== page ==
4 Cringeworthy Ways Politicians Are Invoking Pop Culture
There's no harm in trying to spice up your workplace with the occasional pop culture reference (when will those Office Space jokes get old, we wonder?). Unless, that is, your job happens to be in politics, where being profoundly uncool and having the pop culture savvy of a dead antelope are part of the job description. Just look at the following attempts to stay "fresh" that ended up the political equivalent of watching your grandfather rap "Informer" by Snow ...
Senators and Congressmen Are Tweeting the Worst Doge Memes Ever
In terms of methods for conveying your core beliefs, memes fall somewhere between skywriting and farting through a megaphone in Morse code. Yet unfortunately, they also bear the broad tag of being "hip with all the kids." The painful result looks like this:
When you've lost Dickless Turdpusher, you've lost America.
That would be Congressman Thomas Massie choosing to show his disdain for the bipartisan budget deal with a half-assed Doge -- a meme so immediately overused that you could call it the meme of memes. And while he didn't exactly get the Comic Sans font right, we actually have to give him points considering this:
Presumably "Paid for ..." in Dogecoins.
Yes, campaigning Senator Steve Stockman saw Massie's tweet, slammed his fist on the table, and decided to give his challenger a piece of his mind using what he thought was the meme, while bypassing its most essential element: the actual Doge. Seriously, you couldn't get an intern to Photoshop the dog's face on the guy?
Congress Debates "Obamacare" Through Terrible Wizard of Oz References
When the Obamacare website went belly-up, responsibility was quickly pinned on the Secretary of Health and Human Services (and former Governor of Kansas) Kathleen Sebelius. Her punishment? Suffering a room full of old guys who apparently all had the same exact joke prepared.
You see, when Sebelius was called to testify before Congress, one Representative Joe Barton decided to inform her that, like Dorothy in The Wizard of Oz, she's "not in Kansas anymore." Undeterred by the fact that the joke had already been made one time too many, three more people proceeded to bring up the movie again: Representative Frank Pallone said, "I know we're not in Kansas anymore, but I do believe increasingly that we're in Oz because of what I see here."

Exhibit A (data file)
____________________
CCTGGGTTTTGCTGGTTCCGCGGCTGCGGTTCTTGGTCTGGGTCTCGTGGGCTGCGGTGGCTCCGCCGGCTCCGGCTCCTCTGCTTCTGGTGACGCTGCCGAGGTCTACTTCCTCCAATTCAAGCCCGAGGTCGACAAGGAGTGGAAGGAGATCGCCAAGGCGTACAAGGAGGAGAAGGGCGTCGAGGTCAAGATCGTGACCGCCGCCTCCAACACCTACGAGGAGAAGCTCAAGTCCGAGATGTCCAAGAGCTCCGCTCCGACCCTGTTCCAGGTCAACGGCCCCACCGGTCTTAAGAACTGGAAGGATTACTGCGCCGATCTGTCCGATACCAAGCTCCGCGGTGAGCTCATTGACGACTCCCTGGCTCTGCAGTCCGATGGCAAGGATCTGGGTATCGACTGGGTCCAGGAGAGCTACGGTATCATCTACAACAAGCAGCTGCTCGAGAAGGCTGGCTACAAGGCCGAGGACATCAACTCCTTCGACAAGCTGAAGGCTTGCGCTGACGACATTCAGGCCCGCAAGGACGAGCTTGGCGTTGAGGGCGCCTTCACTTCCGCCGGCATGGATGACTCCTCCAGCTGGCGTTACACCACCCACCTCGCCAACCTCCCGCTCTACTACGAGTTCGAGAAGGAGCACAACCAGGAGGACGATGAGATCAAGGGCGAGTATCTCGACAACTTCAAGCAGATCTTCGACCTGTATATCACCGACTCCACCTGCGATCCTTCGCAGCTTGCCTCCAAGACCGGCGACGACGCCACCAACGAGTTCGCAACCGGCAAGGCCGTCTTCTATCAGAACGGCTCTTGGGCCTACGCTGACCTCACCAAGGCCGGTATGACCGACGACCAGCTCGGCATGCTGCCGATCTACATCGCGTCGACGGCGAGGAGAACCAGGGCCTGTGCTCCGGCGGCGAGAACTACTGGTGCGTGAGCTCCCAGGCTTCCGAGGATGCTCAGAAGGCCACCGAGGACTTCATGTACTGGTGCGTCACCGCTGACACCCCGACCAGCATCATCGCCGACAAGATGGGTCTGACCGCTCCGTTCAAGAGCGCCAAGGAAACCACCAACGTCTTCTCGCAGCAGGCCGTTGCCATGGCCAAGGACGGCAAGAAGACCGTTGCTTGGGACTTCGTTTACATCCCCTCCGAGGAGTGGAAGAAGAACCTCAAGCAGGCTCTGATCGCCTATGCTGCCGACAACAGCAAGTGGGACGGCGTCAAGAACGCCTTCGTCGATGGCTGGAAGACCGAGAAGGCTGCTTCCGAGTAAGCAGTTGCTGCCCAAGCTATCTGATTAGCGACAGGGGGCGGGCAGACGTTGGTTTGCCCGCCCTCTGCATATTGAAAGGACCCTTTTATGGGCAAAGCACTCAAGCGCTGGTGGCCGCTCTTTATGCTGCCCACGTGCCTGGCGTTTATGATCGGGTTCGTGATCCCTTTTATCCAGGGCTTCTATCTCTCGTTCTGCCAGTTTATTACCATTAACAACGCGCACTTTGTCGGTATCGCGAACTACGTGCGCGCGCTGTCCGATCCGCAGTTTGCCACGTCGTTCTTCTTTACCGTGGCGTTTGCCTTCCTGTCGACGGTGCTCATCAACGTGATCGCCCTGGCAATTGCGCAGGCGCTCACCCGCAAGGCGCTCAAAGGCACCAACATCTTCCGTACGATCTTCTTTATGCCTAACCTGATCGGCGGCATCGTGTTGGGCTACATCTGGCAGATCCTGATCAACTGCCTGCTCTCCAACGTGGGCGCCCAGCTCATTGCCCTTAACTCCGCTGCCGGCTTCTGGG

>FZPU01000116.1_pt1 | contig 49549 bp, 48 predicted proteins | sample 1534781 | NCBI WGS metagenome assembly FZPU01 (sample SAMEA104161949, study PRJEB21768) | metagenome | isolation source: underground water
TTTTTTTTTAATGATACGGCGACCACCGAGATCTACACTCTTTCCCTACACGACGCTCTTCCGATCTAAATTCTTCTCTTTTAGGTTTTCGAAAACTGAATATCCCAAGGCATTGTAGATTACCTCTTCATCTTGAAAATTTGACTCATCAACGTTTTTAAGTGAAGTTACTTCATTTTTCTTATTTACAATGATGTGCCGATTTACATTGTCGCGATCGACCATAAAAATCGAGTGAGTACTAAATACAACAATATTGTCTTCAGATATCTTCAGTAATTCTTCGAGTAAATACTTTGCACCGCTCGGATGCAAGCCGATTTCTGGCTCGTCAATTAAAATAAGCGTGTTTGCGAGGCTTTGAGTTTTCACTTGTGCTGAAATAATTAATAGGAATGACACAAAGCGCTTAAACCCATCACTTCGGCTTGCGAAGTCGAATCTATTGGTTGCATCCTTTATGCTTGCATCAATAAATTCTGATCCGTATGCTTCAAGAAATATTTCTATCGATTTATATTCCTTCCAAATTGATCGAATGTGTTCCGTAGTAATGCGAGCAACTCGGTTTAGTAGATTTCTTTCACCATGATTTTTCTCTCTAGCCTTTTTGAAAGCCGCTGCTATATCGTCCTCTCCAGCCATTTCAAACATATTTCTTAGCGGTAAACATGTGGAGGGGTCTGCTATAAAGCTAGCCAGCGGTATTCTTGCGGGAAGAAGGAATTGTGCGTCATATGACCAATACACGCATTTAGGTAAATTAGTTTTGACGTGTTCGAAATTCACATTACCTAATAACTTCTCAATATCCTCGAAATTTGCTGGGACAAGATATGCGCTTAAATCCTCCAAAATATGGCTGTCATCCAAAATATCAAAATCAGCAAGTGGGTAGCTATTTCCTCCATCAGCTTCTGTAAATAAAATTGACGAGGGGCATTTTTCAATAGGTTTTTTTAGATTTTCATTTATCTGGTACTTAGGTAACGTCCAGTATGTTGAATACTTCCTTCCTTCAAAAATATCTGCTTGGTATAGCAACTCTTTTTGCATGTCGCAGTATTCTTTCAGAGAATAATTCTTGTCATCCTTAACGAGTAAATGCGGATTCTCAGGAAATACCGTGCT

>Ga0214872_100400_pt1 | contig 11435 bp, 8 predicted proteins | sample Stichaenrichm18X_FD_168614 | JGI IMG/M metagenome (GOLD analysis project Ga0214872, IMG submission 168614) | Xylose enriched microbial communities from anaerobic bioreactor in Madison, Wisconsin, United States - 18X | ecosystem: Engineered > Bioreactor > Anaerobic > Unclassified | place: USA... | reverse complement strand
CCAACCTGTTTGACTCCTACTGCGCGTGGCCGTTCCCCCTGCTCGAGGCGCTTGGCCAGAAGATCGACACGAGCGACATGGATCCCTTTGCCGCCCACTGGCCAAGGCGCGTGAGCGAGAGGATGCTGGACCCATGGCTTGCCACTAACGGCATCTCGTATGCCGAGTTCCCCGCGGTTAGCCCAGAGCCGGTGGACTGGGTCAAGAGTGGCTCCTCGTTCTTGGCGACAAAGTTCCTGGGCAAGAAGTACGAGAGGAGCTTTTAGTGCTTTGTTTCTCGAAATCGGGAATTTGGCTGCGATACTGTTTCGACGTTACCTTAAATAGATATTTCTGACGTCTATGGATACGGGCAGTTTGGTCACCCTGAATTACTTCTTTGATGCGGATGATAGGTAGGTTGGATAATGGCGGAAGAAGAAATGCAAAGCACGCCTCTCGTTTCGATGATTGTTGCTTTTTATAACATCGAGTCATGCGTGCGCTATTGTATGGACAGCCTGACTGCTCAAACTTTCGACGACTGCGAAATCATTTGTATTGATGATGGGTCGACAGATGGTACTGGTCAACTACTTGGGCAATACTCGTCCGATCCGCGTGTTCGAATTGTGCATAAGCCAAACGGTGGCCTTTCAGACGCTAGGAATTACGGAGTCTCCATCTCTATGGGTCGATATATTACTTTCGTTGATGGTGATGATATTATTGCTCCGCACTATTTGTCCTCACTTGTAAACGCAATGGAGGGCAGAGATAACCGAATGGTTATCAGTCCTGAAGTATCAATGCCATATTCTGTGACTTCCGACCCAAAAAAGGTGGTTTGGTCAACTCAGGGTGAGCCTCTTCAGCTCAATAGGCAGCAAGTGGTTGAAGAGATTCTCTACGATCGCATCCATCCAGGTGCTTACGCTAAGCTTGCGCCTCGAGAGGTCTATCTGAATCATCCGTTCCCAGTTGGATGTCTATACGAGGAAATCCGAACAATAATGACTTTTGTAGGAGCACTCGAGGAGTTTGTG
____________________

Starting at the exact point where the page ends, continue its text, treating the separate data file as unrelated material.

"Can someone get these singing midgets out of here? They're distracting me."
Another congressman unironically compared Obamacare to the Wizard of Oz's magical wonders, as yet another pointed out the Wizard was actually a charlatan. The only thing they could all agree on is that Judy Garland is simply divine in the movie and Cats is the best musical.
A Congressman Dodged a Legal Marijuana Question With a Confusing Breakfast Club Quote
It's pretty hard to muck up a yes-or-no question unless you really don't want to answer or are way too stoned to comprehend it. We'll let you decide which one Congressman Jim Himes was:
"Can you clarify your stance on 'taping buns together' as a valid interrogation method?"
For the few of you who can't quote every Anthony Michael Hall movie by heart, the line in question is from a pot-smoking scene in The Breakfast Club -- which still doesn't give any hints as to what the fuck this guy meant by it, other than "I can reference things." And while Himes didn't offer any elaboration to the numerous replies asking for clarification, he did take the time out to bow to the only person who got it.
"Note that while my opponents claim to support The BC, their IMDb voting record
clearly shows them ranking Pretty in Pink higher."
Japan and China Are Battling Over Who's the Bigger Voldemort
When you're selected to represent your government in another nation, it's expected that you should at least make an effort to immerse yourself in their culture. China and Japan's ambassadors in Britain apparently immersed themselves a little too deeply, as a diplomatic impasse turned into a Harry Potter fanboy pissing match. When China's British ambassador wrote an op-ed column about the Japanese PM's visit to a war memorial, he found no better metaphor than "If militarism is like the haunting Voldemort of Japan, the Yasukuni Shrine in Tokyo is a kind of horcrux."
Left to right: China's ambassador (Team Edward), Japan's prime minister (Team Jacob).
Rather than saying "What the fuck is a horcrux?" as a 62-year-old man probably should have, Japan's ambassador said "Oh, it's on" and shot back in kind with a carefully placed opinion piece that urged China to either "seek dialogue" or "play the role of Voldemort." Ralph Fiennes has since declared war on both countries.